NGOs / individuals take up responsibilty to assist with ABC in their respective areas of functioning via a closed network of communication.

(4) What are the broad categories of differentiation in animal identification as a pet / a street animal?

Definitions are based on two quantifiable parameters: the level of an animal's dependency on humans and the level of its restriction by humans (World Health Organization, 1988).

The first of these refers to the intentional provision of those needs, such as food, shelter and care, necessary for the survival and well-being of the animal. Although it was recognized that this dependency of animals on humans was a gradient ranging from total dependency to none, the following three categories of dependency were proposed:
•Full dependency – the animal is given all of its essential needs intentionally by humans
•Semi-dependency – the animal is given some of its essential needs intentionally by humans
•No dependency – the animal is given none of its essential needs intentionally by humans.

The second parameter, restriction by humans, refers to the control of any contact, association and communication with other animals and people, either through physical restriction (e.g. confinement to premises, leashing) or through direct supervision and control when outside the premises. Again, three categories of restriction are recognized:

•Full restriction – fully restricted or supervised
•Semi-restricted – movements and associations only partially restricted
•No restriction – not subject to any restriction whatsoever.

Four broad categories of animals which exist:
•Restricted animal – fully dependent on their owners and fully restricted or supervised
•Family animals – fully dependent on their owners, but movement and contacts only partially restricted
•Neighborhood animals – partially dependent on the intentional fulfilment of basic needs by humans, but subject to only partial or no restriction
•Feral animals – independent of intentional human provisioning and unrestricted.

5. File Archive

Member access only

VNDLS_Data Archive
VNDLS_Material Archive
VNDLS_Design Archive
VNDLS_Interview Survey

6. Timeline Archive

15 Dec 2019// Introductions and defining Path
22nd Dec 2019// Taking up tasks and triggering fabrication 05th Jan 2020// Research Structure, Tyre Ideation, Scans First Look, Identity Initiation 12th Jan 2020// Format and story telling discussion 19th Jan 2020// Format Documentation Parameters, AWBI laws, Prototype Model, first draft of story telling 26th Jan 2020 // Casted Billi Bowl, Tyre Material, Finalise format
9th Feb 2020// Taj mahal Tea house, Mini Review 16th Feb 2020// Interview discussion, Format, Design upgrades, Field Days, Funding and crowd funding options 23rd Feb 2020// Finally we review + Google Drive Set up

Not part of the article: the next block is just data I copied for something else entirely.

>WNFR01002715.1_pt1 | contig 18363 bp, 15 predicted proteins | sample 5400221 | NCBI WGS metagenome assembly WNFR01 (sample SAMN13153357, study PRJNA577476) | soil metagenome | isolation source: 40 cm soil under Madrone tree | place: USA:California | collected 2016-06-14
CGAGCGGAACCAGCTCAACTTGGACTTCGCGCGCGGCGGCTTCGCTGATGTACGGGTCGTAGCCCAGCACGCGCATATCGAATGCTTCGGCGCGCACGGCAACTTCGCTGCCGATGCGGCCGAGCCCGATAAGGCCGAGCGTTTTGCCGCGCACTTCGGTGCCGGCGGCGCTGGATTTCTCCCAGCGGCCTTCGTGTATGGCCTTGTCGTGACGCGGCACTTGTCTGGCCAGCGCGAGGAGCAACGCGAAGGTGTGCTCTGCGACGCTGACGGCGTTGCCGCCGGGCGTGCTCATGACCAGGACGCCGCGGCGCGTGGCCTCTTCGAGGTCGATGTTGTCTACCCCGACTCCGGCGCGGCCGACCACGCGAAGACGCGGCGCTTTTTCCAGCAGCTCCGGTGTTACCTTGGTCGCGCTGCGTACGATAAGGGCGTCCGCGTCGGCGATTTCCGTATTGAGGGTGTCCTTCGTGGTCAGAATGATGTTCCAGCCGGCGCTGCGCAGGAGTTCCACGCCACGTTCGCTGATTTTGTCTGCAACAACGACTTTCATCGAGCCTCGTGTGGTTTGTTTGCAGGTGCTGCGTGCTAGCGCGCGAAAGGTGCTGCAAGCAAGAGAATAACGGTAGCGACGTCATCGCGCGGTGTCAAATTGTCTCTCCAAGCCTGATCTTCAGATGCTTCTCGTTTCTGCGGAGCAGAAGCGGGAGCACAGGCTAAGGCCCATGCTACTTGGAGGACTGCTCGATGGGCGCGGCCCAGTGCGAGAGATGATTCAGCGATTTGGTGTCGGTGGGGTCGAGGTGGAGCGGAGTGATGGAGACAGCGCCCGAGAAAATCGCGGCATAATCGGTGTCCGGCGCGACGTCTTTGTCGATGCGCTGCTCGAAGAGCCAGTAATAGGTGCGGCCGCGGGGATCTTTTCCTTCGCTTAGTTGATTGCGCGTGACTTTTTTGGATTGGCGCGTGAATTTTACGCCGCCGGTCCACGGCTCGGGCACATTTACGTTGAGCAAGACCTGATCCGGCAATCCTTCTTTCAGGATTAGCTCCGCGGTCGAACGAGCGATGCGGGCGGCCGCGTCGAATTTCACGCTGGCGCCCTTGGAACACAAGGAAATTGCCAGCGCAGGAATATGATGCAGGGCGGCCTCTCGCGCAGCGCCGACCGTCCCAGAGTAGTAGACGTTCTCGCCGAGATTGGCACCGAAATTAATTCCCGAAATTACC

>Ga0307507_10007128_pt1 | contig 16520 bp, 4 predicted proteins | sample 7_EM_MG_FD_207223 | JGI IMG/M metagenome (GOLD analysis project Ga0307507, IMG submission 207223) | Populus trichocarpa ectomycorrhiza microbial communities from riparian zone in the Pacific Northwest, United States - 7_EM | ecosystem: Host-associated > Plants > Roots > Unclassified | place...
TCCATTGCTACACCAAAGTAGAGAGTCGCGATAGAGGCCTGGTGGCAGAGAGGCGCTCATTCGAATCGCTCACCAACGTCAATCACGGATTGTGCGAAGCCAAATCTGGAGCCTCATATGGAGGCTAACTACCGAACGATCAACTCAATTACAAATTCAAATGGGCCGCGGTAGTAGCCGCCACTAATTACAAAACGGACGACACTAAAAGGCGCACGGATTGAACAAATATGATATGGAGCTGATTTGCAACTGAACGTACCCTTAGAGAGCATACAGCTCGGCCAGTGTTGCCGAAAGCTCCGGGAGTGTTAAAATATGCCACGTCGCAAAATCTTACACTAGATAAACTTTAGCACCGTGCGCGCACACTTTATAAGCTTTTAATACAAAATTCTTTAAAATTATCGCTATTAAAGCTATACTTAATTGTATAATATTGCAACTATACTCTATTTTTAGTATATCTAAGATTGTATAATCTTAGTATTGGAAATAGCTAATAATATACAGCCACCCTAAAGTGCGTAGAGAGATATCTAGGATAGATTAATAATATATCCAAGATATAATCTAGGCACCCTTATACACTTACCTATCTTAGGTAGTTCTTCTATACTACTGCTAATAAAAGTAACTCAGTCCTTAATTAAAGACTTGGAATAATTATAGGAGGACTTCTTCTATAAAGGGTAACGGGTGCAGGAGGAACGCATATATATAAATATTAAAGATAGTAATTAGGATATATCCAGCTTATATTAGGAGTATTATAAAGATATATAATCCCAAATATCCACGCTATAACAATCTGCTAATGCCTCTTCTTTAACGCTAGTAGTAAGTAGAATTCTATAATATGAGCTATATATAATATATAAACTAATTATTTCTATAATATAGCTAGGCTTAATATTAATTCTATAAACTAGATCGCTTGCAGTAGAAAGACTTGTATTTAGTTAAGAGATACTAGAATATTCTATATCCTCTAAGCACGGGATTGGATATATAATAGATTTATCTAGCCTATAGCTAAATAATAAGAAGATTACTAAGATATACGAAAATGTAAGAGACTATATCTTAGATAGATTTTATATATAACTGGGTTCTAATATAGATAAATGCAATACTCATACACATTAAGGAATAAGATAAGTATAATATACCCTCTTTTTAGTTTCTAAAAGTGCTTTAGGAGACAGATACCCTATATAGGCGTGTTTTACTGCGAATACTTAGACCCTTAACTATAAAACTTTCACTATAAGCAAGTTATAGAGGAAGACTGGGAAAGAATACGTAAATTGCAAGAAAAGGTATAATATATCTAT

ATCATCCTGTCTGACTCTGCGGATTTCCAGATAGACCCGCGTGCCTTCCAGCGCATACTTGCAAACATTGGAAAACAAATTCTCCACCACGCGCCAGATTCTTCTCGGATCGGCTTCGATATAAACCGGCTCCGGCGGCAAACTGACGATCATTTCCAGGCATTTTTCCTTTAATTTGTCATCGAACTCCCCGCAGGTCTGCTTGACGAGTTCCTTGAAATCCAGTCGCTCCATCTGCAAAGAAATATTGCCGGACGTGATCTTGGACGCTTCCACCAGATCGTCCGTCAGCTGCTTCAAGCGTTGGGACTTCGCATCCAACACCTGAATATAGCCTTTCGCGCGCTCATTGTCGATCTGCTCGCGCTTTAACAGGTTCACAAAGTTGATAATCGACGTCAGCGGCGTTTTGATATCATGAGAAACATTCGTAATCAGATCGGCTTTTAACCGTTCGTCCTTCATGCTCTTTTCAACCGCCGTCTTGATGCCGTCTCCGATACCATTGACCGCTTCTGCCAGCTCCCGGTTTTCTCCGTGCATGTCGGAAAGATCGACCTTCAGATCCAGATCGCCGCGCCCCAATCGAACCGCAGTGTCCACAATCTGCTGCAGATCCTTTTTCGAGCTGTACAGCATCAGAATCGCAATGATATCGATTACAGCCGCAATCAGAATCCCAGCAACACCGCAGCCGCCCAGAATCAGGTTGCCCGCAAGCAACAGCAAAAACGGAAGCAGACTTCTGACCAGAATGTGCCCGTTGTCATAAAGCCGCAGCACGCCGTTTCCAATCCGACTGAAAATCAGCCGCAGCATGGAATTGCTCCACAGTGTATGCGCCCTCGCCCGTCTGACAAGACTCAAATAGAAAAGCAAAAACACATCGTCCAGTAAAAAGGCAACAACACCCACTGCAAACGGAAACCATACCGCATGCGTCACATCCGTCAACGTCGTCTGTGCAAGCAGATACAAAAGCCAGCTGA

27th Feb 2020 // Tyre Prototype at Pendses
5th March 2020 // Design Digital Documentation
15th Mar 2020 // Google Drive Organisation, Web Documentation Beta 1.0, Pod Illustrations
26th March 2020 // Google Hangout Call
29th March 2020 // Sharing Speculative futures and the collective dialougue around it
5th April 2020 // Web Documentation Beta 2.0
11th April 2020 // Web narrative review
19th April 2020 //  Conference call to assign tasks
1st May 2020 // Web Documentation Beta 3.0
2nd May 2020 // Tasks during the lockdown
6th May 2020 // Web 4.0
20th May 2020 // Meet to organise excels, tech sheets and illustration mock
31st May 2020 // Final Web + Revamp with material archive and text updates

6th June 2020 // Drop down menu Web, Kutta kisko bola
7th June 2020 // Tech Sheets, Crate Designs, Illustrations, The initiative Logo, Material based methodology
14th June 2020 // Tech Sheets, Crate Designs
21st June 2020 // Initiative Web Incubation
28th June 2020 // New Crate Designs, Lego Pods

Thane Site Visit 1
28th August 2020 // Mono Pod Proposal
6th October 2020 // Site Visit 2
6th-18th October 2020 // Sorting Out Material and Labour
20th October 2020 // Lisa Maam Pitch
22nd October 2020 // Rconnect Virtual Meet
24th October 2020 // Prototyping Round 2 on Site

October-November 2020 // Protoyping on Thane Skatepark site, with furmas made at Andheri warehouse

Somewhere around December 2020 the group parted ways in their own directions
But the core team continues its efforts in rewiring the process, understanding from the mistakes made and reviving this project

We meet stakeholders such as Jagrat. Raftar and Sanskar

1st October 20201 // The New Direction 
22nd October 2021 // Bombay Underground Zine Fest